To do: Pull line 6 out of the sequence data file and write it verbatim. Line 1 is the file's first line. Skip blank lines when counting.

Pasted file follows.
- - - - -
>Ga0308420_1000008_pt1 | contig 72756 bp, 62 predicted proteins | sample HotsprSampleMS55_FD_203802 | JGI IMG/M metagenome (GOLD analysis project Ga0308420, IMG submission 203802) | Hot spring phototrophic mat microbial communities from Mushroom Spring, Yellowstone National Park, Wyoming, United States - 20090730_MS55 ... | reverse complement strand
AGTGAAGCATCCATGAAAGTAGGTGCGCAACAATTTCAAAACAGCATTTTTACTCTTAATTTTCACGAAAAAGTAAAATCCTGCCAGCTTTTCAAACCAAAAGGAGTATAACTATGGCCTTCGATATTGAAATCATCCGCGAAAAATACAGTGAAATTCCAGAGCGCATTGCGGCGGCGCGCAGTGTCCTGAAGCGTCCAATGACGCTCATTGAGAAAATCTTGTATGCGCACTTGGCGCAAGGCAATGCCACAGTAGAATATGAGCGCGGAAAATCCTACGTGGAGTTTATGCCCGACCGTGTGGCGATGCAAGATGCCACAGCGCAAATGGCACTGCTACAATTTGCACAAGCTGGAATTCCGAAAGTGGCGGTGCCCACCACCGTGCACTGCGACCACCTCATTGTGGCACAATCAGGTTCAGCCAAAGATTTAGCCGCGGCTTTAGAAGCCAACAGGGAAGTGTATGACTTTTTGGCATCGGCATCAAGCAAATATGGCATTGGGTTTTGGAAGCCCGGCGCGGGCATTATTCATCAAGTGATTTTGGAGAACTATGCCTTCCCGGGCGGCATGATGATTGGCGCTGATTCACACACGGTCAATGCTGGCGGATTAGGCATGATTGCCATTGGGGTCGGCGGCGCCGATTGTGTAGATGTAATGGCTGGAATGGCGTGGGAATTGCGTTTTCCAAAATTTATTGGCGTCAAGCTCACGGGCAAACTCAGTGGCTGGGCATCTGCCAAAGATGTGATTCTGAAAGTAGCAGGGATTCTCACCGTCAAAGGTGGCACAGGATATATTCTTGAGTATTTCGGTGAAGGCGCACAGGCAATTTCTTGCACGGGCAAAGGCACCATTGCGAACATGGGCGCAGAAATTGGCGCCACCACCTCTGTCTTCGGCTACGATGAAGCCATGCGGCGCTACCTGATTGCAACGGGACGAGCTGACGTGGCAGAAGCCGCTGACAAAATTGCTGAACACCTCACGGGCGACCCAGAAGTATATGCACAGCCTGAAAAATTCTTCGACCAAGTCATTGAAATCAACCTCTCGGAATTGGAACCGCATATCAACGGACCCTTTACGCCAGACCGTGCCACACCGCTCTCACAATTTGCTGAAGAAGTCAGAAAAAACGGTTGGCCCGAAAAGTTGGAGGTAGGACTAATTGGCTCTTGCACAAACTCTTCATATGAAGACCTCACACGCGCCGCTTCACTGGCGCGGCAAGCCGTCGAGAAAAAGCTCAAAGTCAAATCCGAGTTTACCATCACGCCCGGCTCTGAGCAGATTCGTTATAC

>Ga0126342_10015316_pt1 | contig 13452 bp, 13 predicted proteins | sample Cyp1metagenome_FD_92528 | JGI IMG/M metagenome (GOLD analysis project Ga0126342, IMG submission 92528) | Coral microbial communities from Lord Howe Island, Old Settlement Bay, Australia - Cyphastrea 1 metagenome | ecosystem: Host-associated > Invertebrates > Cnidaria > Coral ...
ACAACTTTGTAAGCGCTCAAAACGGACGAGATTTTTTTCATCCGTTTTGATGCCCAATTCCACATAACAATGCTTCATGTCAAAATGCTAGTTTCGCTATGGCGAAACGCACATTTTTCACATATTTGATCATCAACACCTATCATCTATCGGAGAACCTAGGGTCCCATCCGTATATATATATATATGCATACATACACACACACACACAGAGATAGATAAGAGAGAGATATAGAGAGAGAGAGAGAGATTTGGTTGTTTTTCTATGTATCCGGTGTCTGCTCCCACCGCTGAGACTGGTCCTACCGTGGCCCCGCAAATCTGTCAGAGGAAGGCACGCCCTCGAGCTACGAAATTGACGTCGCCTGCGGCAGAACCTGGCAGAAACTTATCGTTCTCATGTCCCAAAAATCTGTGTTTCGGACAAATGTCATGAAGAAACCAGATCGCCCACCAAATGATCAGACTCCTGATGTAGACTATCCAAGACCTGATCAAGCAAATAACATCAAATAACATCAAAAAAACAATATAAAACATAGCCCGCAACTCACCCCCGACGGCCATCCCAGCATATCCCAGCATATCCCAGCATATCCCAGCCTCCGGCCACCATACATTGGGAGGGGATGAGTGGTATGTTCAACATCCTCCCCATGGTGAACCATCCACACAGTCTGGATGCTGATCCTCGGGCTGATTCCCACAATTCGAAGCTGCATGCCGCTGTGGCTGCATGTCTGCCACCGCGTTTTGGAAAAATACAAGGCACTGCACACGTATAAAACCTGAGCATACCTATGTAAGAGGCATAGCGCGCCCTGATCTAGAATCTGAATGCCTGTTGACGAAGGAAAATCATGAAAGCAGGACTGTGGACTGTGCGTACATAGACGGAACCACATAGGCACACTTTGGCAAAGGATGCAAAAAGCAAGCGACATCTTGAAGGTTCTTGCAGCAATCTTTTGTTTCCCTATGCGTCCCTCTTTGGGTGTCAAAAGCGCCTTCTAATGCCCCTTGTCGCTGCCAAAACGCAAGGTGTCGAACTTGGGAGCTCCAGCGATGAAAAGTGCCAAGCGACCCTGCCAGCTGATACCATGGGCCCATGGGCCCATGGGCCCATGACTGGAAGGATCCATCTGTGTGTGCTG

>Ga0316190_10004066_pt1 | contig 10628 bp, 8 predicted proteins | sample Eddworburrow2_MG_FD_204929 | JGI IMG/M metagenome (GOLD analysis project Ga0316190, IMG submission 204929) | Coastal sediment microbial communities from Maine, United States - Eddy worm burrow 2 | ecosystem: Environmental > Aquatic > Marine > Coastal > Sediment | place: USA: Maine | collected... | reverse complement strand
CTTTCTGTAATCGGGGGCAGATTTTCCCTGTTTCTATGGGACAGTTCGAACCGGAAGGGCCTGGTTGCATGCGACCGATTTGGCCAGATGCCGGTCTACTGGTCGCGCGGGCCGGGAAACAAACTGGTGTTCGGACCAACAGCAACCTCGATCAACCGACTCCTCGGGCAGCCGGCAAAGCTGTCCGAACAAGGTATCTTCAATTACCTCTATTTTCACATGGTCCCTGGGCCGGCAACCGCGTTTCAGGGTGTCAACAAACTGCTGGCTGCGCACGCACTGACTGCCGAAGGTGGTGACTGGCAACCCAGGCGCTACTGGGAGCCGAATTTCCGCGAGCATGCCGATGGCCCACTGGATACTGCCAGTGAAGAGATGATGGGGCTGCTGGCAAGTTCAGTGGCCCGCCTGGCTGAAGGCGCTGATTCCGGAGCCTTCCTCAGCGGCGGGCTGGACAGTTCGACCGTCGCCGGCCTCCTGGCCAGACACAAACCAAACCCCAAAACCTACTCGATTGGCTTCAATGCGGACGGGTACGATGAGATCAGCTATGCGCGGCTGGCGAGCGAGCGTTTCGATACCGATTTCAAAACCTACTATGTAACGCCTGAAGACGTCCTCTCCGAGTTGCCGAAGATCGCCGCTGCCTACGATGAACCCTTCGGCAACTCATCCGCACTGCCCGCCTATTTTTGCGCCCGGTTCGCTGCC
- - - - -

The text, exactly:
CTTTCTGTAATCGGGGGCAGATTTTCCCTGTTTCTATGGGACAGTTCGAACCGGAAGGGCCTGGTTGCATGCGACCGATTTGGCCAGATGCCGGTCTACTGGTCGCGCGGGCCGGGAAACAAACTGGTGTTCGGACCAACAGCAACCTCGATCAACCGACTCCTCGGGCAGCCGGCAAAGCTGTCCGAACAAGGTATCTTCAATTACCTCTATTTTCACATGGTCCCTGGGCCGGCAACCGCGTTTCAGGGTGTCAACAAACTGCTGGCTGCGCACGCACTGACTGCCGAAGGTGGTGACTGGCAACCCAGGCGCTACTGGGAGCCGAATTTCCGCGAGCATGCCGATGGCCCACTGGATACTGCCAGTGAAGAGATGATGGGGCTGCTGGCAAGTTCAGTGGCCCGCCTGGCTGAAGGCGCTGATTCCGGAGCCTTCCTCAGCGGCGGGCTGGACAGTTCGACCGTCGCCGGCCTCCTGGCCAGACACAAACCAAACCCCAAAACCTACTCGATTGGCTTCAATGCGGACGGGTACGATGAGATCAGCTATGCGCGGCTGGCGAGCGAGCGTTTCGATACCGATTTCAAAACCTACTATGTAACGCCTGAAGACGTCCTCTCCGAGTTGCCGAAGATCGCCGCTGCCTACGATGAACCCTTCGGCAACTCATCCGCACTGCCCGCCTATTTTTGCGCCCGGTTCGCTGCC